The practical stuff
So many tourist markets, boutiques, jewellers and craft shops in Siem Reap can make shopping here a real pleasure. On the other hand, if you have a case of the midnight munchies, or just need batteries, its charms can seem a little over-worked. The practical things in life can rarely be found in the bottom of a recycled, eco-friendly, socially conscious, vegetarian handbag.
There are plenty of supermarkets in town though, and you’ll be stunned at what you can buy in them. Cambodia may be classified as a Least Developed Country (LDC) , but it’s an LDC that signed up the World Trade Organisation when it really had no business doing so. Good for you if you want to buy Marmite, Budweiser or Tim-Tams. Terrible for Cambodia’s balance of trade and virtually non-existent local industry.
But that’s a separate issue — back to the batteries. The main supermarkets are the two big ones quite near each other on the northern end of Sivatha Boulevard, Lucky Market in the Lucky Mall and Angkor Market. Then there is the smaller 24 Hour Market also on Sivatha, at the very end of Pub Street, and the Apsara Market on Wat Bo Road. The Angkor Trade Centre on the riverfront near Old Market also has a small supermarket inside. There are a couple of other, smaller, ones, but these five should serve most people’s purposes.
On Sivatha Boulevard, Angkor Market is definitely the best, despite being only half as big as Lucky. The only problem is that dog food is more expensive here, though something tells me that might not be a problem for the average reader of this post. Angkor Market is locally owned, and the staff on the till are super-friendly and helpful if you’re stuck for anything. The staff on the shop floor tend not to speak English so go straight to the till if you have any questions. Of greatest concern to expatriates, who are quite civilised despite appearances, Angkor Market has the largest wine selection. But, whether you’re looking for batteries, food, drinks, magazines and newspapers, stationery, toiletries and cosmetics, or even more practical stuff like, for example Tupperware, it’s all here too. As for all supermarkets, you can’t get minor pharmaceuticals, like pain-killers or bandages, which are only in pharmacies. There is an ANZ ATM outside.
The Lucky supermarket in Lucky Mall is much bigger than Angkor though doesn’t really seem to have that much more. It’s kind of like a reverse tardis. On the other hand, the supermarket shares space in the mall with other shops that may make going here a good idea. On the ground floor is a uCare pharmacy, a couple of mobile phone network operators, numerous ATMs, Bambou Indochine clothing shop, and a very pretty souvenir shop called Iris. Upstairs there is a department store, and you can buy all sorts of electronics on the top floor.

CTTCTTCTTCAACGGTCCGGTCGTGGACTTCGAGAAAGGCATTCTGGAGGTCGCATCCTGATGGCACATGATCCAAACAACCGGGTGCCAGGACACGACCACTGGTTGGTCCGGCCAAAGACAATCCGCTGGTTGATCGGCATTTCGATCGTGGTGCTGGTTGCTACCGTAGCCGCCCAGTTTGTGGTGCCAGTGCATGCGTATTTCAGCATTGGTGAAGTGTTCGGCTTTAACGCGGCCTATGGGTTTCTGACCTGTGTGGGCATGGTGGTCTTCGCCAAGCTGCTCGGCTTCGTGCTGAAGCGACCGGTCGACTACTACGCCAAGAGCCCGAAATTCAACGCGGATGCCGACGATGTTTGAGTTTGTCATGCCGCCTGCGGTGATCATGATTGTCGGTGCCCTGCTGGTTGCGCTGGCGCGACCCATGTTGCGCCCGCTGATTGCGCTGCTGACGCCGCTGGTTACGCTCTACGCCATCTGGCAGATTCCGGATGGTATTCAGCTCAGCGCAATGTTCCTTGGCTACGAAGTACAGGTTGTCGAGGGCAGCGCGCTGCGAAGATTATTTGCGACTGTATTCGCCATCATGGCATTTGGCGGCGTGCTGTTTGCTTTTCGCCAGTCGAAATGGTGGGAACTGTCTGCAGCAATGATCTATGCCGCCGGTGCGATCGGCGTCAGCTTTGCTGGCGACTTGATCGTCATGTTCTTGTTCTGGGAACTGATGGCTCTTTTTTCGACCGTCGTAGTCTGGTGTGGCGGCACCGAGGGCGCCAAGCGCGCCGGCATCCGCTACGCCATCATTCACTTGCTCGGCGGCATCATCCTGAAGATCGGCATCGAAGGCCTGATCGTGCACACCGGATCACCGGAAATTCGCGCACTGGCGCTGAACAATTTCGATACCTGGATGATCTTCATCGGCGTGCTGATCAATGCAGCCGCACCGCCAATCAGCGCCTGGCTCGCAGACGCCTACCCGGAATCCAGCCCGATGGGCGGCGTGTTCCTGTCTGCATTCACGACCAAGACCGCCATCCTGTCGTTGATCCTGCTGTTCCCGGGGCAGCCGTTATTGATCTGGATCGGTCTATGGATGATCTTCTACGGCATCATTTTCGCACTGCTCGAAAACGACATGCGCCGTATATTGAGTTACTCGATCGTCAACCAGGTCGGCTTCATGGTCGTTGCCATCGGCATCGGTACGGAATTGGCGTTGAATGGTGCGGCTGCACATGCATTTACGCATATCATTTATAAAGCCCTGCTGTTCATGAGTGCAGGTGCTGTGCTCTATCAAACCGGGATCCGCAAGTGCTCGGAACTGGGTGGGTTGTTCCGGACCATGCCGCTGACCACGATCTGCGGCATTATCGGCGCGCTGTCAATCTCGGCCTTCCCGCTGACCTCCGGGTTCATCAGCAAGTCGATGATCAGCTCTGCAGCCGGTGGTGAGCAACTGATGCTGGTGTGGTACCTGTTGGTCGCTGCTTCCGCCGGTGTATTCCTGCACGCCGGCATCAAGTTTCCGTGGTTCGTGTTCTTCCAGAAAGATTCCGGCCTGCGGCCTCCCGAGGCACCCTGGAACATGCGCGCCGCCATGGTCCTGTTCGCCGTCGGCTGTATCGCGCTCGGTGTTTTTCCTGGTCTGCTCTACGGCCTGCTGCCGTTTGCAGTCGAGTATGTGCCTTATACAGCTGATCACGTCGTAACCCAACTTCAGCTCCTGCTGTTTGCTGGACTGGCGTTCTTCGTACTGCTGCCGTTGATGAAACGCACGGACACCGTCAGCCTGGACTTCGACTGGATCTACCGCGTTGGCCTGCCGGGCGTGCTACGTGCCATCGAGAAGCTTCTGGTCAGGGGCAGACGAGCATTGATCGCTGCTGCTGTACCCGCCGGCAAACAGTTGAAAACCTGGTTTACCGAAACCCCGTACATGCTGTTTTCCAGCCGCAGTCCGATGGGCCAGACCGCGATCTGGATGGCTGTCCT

Going back into town, you’ll find the 24 hour supermarket at the very end of Pub Street. This is a definite stop off for the midnight munchies, and we can recommend the Walkers Shortbiscuits thoroughly. They mostly sell drinks and snacks, with assorted toiletries, batteries, some patés and pickles and rather random things like tahini. Condoms are available here too.
On Wat Bo Road, near the European Guesthouse, is the New Apsara Market, which has more dry or tinned consumables like pasta and sauces, snacks, drinks and stationery. They also have a small range of books and guidebooks. Neither Apsara nor the 24 hour market sell fresh fruit or vegetables. A note to the wise: if you do buy fresh fruit or veg at the markets, clean them thoroughly, then clean them again. Aside from the frightening chemicals the farmers use, the market sellers spend all day coating them with fly spray.
The Angkor Trade Centre has a supermarket inside, as well as a pizza restaurant and ice-cream parlour. The supermarket is small to mid-sized but the stock is poorly selected, and always manages to not have exactly the very thing you’re looking for. It’s freaky. Better hop on a tuk tuk and go to Angkor Market.
T: (063) 76 77 99
24 Hour Market
New Apsara Market
Wat Bo Road, near the European Guesthouse
T: (012) 941 474
Angkor Trade Centre
T: (063) 766 766
Nicky Sullivan is an Irish freelance writer (and aspiring photographer). She has lived in England, Ireland, France, Spain and India, but decided that her tribe and heart are in Cambodia, where she has lived since 2007 despite repeated attempts to leave. She dreams of being as tough as Dervla Murphy, but fears there may be a long way to go. She can’t stand whisky for starters. She was a researcher, writer and coordinator for The Angkor Guidebook: Your Essential Companion to the Temples, now one of the best-selling guidebooks to the temples.
Our top 10 places to eat and drink around Siem Reap